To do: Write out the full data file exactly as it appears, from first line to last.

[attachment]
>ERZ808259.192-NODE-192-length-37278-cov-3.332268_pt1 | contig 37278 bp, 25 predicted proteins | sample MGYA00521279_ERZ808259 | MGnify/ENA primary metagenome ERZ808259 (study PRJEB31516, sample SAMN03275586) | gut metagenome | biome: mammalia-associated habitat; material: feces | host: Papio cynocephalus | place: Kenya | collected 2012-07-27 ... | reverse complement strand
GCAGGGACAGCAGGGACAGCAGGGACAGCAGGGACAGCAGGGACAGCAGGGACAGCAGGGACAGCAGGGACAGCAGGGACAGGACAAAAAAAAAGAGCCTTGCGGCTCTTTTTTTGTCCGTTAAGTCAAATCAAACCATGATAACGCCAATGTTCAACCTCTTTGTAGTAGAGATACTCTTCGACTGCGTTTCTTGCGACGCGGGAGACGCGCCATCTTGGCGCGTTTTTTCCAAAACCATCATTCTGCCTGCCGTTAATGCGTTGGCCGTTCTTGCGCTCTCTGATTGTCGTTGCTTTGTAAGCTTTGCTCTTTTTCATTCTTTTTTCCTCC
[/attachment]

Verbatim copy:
>ERZ808259.192-NODE-192-length-37278-cov-3.332268_pt1 | contig 37278 bp, 25 predicted proteins | sample MGYA00521279_ERZ808259 | MGnify/ENA primary metagenome ERZ808259 (study PRJEB31516, sample SAMN03275586) | gut metagenome | biome: mammalia-associated habitat; material: feces | host: Papio cynocephalus | place: Kenya | collected 2012-07-27 ... | reverse complement strand
GCAGGGACAGCAGGGACAGCAGGGACAGCAGGGACAGCAGGGACAGCAGGGACAGCAGGGACAGCAGGGACAGCAGGGACAGGACAAAAAAAAAGAGCCTTGCGGCTCTTTTTTTGTCCGTTAAGTCAAATCAAACCATGATAACGCCAATGTTCAACCTCTTTGTAGTAGAGATACTCTTCGACTGCGTTTCTTGCGACGCGGGAGACGCGCCATCTTGGCGCGTTTTTTCCAAAACCATCATTCTGCCTGCCGTTAATGCGTTGGCCGTTCTTGCGCTCTCTGATTGTCGTTGCTTTGTAAGCTTTGCTCTTTTTCATTCTTTTTTCCTCC